Beine Sex Case Has Officials Searching for Answer
By Robert Patrick
St. Louis Post-Dispatch [Missouri]
April 27, 2005
The Missouri Supreme Court's decision overturning the conviction of an elementary school counselor and former Roman Catholic priest on sexual misconduct charges triggered quick responses by state and federal officials Wednesday.
The 4-3 decision in favor of James Beine, also known as Mar James, cleared him of charges he exposed himself to three Patrick Henry Elementary students during the 2000-2001 school year and declared unconstitutional the statute prohibiting sexual misconduct involving a child by indecent exposure.
The decision means Beine could be freed from the Farmington Correctional Facility in St. Francois County where he is incarcerated. A federal appeals court in December 2003 overturned Beine's separate conviction and 57-month prison sentence on a federal child pornography charge.
On Wednesday, however, First Assistant U.S. Attorney Randy Massey said that federal prosecutors in Illinois would re-examine a charge of receiving child pornography that prosecutors dropped in 2003 after Beine was convicted on the federal charge in St. Louis.
Massey said that the statute of limitations had not yet expired on that charge. "I think it's fair to say that we will take a look at the file to see whether it's appropriate to do anything at this point or if it's even possible," Massey said.
The Missouri attorney general's office immediately moved to correct the statute that had been declared unconstitutional, spokesman Jim Gardner said Wednesday. "As soon as this was handed down, the discussion began."
The court, in a 4-3 decision, declared that the statute under which Beine was convicted was unconstitutionally broad and vague and could criminalize using a public bathroom.
Gardner said his office has been working on the changes with Rep. Rachel Storch, D-St. Louis.
"It's just a very important statute, and the safety of our children is at risk," Storch said Wednesday afternoon. "I think the Legislature does need to take immediate action," she said, predicting unanimous support from fellow lawmakers and passage within weeks.
Jim Morris, a spokesman for the Missouri Department of Elementary and Secondary Education, said Beine's teaching license was revoked based on his conviction, and the Supreme Court's decision may mean that Beine could get his license back.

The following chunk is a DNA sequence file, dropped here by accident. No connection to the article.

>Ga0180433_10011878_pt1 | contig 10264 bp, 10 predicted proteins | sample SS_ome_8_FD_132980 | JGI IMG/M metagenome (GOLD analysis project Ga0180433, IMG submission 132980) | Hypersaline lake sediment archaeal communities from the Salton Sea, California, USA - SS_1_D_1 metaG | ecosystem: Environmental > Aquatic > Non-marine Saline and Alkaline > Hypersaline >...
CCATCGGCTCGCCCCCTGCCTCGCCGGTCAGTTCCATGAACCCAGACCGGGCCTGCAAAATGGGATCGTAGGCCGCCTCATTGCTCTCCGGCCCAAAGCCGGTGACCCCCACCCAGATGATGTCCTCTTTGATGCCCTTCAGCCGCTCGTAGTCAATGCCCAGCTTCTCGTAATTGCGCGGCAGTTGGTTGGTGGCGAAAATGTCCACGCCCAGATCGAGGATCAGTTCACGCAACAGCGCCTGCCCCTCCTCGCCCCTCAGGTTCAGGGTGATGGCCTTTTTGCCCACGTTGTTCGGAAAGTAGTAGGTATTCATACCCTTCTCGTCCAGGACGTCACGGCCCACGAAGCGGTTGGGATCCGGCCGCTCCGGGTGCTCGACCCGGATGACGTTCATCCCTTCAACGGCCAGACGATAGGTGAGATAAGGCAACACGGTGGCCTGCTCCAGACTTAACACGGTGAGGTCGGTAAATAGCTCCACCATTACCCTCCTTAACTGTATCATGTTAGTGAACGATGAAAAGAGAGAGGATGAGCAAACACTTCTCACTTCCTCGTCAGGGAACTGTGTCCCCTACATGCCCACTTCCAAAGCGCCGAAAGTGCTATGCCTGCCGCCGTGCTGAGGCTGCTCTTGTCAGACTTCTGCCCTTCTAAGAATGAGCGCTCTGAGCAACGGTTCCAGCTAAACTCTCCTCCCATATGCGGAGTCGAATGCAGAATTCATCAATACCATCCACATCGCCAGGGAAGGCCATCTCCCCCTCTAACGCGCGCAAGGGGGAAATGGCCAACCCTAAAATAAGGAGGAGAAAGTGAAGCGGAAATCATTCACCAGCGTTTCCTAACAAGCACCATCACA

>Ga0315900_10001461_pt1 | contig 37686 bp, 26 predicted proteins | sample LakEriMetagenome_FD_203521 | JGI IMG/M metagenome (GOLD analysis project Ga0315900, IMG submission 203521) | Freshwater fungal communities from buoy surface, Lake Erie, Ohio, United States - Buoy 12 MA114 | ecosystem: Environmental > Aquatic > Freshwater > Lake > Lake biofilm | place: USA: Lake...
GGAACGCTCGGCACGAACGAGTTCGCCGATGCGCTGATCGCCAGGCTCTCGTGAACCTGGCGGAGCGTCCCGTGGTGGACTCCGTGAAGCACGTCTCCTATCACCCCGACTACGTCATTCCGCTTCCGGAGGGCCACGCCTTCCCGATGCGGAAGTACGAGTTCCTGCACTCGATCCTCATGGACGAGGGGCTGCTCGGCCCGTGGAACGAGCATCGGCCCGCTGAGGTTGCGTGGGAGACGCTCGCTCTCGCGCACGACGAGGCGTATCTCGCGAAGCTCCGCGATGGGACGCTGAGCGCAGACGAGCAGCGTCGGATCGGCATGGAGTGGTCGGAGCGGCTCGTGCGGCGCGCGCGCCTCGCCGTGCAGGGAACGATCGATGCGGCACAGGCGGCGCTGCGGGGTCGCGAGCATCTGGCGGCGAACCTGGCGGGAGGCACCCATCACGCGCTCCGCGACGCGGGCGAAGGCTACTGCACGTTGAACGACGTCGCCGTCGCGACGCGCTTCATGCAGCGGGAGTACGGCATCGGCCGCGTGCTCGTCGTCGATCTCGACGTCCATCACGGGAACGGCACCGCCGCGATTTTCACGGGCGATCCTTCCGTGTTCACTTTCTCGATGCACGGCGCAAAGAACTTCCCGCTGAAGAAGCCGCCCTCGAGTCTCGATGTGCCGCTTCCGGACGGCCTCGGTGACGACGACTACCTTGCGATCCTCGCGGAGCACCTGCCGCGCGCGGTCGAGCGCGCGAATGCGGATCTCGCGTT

"The state could seek revocation of his license again," Morris said, because the state uses a less strict standard of evidence than used in criminal court.
"We're not sure yet what the next steps are," Morris said.
As far as the St. Louis Public Schools are concerned, however, the system in 2002 paid $11,610 to obtain the resignation of the priest-turned-school counselor. The buyout occurred after then-Superintendent Cleveland Hammonds Jr. found the Archdiocese of St. Louis had settled two lawsuits in which Beine was accused of sexual abuse.
St. Louis Circuit Attorney Jennifer Joyce, who has said she considers Beine a dangerous abuser of children, said Wednesday that her office was still deciding whether it could file additional charges. Those charges could stem from at least 36 complaints of sexual abuse Joyce's office has received from Beine's time as a priest, she said.
Joyce's office is barred from retrying him on sexual misconduct charges. St. Louis Circuit Clerk Mariano Favazza said that the attorney general's office had 15 days to ask for another hearing. The Supreme Court waits until that time has expired before sending the mandate ordering Beine's acquittal, he said.
Gardner said his office was unlikely to appeal the court's decision.
"It is the Supreme Court, and that's pretty well the end of the line as far as any appeals," he said.
On Tuesday, Stephen Welby, one of Beine's lawyers, said, "It's a great day for him and his family.
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